Discover Painted Hand Pueblo: Canyons of the Ancients

Underneath the rocky overhang of Painted Hand Pueblo is the faint, painted outline of a hand that gave this ruin its name. ©Laurel Kallenbach

Underneath the rocky overhang of Painted Hand Pueblo is the faint, painted outline of a hand that gave this ruin its name. ©Laurel Kallenbach

[May 2017 update: The Trump administration has placed Canyons of the Ancients National Monument under review for possible removal from the National Landscape Conservation System, which would endanger the monument’s irreplaceable, ancient archaeological sites.]

If you’re driving through Canyons of the Ancients National Monument in southwestern Colorado, don’t miss a sweet little ruin down a mile of dirt road off Road 10. (It’s not too far outside of Hovenweep National Monument, another enchanting site for prehistoric ruins in the Four Corners area.

My husband, Ken, and I bumped down the road (it can be a little rough) until we found the Painted Hand Pueblo trail leading to a lovely 13th-century Ancestral Pueblo (Anasazi) tower gracefully perched over the canyon.

We parked and then took the short ¼-mile hike. The beginning is easy, leading through piñon and juniper forest. Scrambling down the banded sandstone to reach the tower’s base was more challenging (I was glad to have sturdy hiking boots!). However, the view of the stacked-brick tower beckoned.

As we explored and enjoyed the tower, it was Ken who found and pointed out the faint shape of three white hands painted on rock—the reason for the ruins’ name. The lonely call of a hawk overhead got me wondering about the long-ago artist who left handprints handprint on this peaceful valley.

What’s There: Painted Hand has interpretive signs and brochures at its trailhead. There’s no water or toilets—and the road is rough. (We made it in our Toyota Camry, but if the roads are muddy, you might need a four-wheel drive.)

About Canyons of the Ancients National Monument

Declared a National Monument in 2000, Canyons of the Ancients contains some of the most scenic and archaeological important land in the American Southwest. This unique, federally protected area—176,056 acres—contains the highest known density of archaeological sites in the United States. More than 6,000 ancient sites including cliff dwellings, kivas, and rock art have been identified.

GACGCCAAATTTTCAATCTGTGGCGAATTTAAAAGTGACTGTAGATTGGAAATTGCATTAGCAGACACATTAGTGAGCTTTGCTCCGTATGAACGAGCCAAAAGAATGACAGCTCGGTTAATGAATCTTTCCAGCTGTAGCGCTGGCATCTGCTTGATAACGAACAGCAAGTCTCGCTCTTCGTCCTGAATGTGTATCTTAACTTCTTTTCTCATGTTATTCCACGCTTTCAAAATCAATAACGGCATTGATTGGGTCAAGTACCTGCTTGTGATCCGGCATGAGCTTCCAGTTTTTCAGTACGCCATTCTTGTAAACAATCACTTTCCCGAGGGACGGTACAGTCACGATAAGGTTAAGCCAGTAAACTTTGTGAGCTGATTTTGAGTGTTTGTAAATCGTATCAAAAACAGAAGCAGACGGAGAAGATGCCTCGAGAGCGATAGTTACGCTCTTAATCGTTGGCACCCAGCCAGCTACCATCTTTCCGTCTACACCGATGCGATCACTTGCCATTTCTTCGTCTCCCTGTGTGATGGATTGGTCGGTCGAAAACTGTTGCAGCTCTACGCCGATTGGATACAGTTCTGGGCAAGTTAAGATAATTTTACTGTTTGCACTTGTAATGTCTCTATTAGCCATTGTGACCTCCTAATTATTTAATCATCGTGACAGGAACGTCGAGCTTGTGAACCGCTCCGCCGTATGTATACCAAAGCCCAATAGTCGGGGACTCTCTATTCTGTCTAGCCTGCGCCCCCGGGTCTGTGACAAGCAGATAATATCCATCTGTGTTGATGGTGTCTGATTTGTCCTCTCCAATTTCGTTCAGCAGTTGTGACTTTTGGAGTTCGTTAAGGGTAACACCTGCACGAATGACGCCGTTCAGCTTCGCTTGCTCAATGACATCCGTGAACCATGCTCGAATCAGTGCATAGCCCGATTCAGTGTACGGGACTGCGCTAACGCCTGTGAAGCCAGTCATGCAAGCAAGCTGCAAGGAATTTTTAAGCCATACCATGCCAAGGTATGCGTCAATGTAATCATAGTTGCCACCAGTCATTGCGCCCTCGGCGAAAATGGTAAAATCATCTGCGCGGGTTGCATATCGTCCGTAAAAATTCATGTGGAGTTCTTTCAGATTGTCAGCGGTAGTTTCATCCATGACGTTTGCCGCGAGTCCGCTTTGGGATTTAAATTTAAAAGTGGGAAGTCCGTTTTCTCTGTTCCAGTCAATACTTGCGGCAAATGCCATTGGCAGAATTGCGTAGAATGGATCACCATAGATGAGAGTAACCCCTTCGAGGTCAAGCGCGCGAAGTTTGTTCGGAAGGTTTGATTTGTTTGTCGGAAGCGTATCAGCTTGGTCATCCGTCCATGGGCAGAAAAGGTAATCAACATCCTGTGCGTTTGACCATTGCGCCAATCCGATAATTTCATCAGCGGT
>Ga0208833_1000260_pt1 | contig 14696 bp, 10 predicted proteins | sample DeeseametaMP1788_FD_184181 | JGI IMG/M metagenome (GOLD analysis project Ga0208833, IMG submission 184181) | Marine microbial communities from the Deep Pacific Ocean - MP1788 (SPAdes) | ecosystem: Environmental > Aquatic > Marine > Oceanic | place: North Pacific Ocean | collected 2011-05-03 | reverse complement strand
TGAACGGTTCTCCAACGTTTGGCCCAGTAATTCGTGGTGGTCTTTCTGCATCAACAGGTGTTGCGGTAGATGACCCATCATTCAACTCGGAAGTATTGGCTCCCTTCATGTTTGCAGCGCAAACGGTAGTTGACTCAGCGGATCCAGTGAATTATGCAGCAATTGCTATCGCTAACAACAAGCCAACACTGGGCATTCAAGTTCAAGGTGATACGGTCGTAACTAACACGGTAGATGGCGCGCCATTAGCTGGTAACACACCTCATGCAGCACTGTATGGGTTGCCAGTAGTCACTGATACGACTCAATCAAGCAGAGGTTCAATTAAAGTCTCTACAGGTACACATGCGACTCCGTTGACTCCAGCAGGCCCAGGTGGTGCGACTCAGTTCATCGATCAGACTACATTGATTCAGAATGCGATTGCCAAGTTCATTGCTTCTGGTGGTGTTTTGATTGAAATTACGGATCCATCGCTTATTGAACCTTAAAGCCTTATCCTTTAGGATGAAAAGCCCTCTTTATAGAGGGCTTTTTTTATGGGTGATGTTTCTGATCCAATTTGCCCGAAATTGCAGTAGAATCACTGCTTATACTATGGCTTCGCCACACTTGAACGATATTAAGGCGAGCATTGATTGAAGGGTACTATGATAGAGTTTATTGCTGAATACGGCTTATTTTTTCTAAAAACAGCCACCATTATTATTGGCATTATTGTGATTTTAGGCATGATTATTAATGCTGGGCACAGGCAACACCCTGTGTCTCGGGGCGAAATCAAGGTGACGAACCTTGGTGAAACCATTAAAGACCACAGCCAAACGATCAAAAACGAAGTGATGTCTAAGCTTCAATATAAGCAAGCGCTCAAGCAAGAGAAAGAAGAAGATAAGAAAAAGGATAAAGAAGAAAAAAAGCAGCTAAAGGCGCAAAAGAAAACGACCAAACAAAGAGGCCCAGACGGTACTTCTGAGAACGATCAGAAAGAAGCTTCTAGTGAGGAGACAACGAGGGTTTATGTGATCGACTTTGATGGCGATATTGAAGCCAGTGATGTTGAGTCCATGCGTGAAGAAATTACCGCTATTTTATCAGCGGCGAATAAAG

For more information on the region, visit Mesa Verde Country visitor information bureau.

Laurel Kallenbach, freelance writer and editor

(originally published October 2008)

Read more about my travels in America’s national parks and monuments:

10 Reasons To Celebrate America’s National Parks

Did you ever stop to think that you own a park? That’s right: American citizens own the Grand Canyon, Yellowstone, the Great Smoky Mountains and the Everglades—and it’s time to celebrate!

There are still several days left in National Park Week (April 20–28, 2013) to discover the country’s most spectacular scenery, historic landmarks and cultural treasures. This week, admission to all 394 national parks is free.

Mesa Verde, in southwest Colorado, is one of my favorite national parks. Its cliff dwelling, built by Ancestral Puebloan tribes, inspired my love of archaeology. © Laurel Kallenbach

I’ve been enjoying those parks all my life. My parents took my brother and I camping and hiking in national parks from Acadia to Zion from the time we were old enough to ride in a papoose. I’ve been deep inside Kentucky’s Mammoth Cave and toured the battlefields of Pennsylvania’s Valley Forge.

But National Park Week isn’t the only time to appreciate and support the national parks. All year round, you can visit and even volunteer in the 84 million acres of nationally owned land.

Here’s how America’s national parks make the world a better place:

1. Conserve wild lands for generations to come.

2. Preserve historic landmarks of national interest.

3. Protect ecosystems and biodiversity.

Iconic Half-Dome in California’s Yosemite National Park. Photo courtesy National Park Service

4. Provide spaces for outdoor recreation (there are more than 13,000 miles of trails on both land and water).

5. Offer recreational benefits that improve health, boost energy and get people outside in nature.

6. Are sources of natural sounds, clean water, and fresh air.

7. Provide free Junior Ranger programs that encourage kids to learn about nature—including plants, birds and animals—and environmental stewardship in the parks and at home.

8. Offer Electronic Field Trips, educational tools for classroom use that teach students about a national parks they might never get a chance to visit otherwise. Examples: Hawai’i Volcanoes National Park, Manzanar National Historic Site, and Gulf Islands National Seashore.

9. Train high school aged leaders in the science and effects of climate change through an immersion experience in national parks via its Parks Climate Challenge program.

10. Are repositories of nature’s beauty.

Yorktown Battlefield National Park, in Virginia, celebrates the final battle in the American Revolution. © Laurel Kallenbach

Hit the Road and Help the Parks

You can actually support the national parks just by traveling—if you book your next trip at NationalParks.org.

Get out and discover something new about your 394 national parks. Whether you prefer a 20-mile backcountry hike in Yosemite or a leisurely stroll around Philadelphia’s Independence Hall, moving outside is good for you and offers a chance to explore these places you own.

Remember: This land is our land!

Laurel Kallenbach, freelance writer and editor

Read more about my travels in America’s national parks and monuments: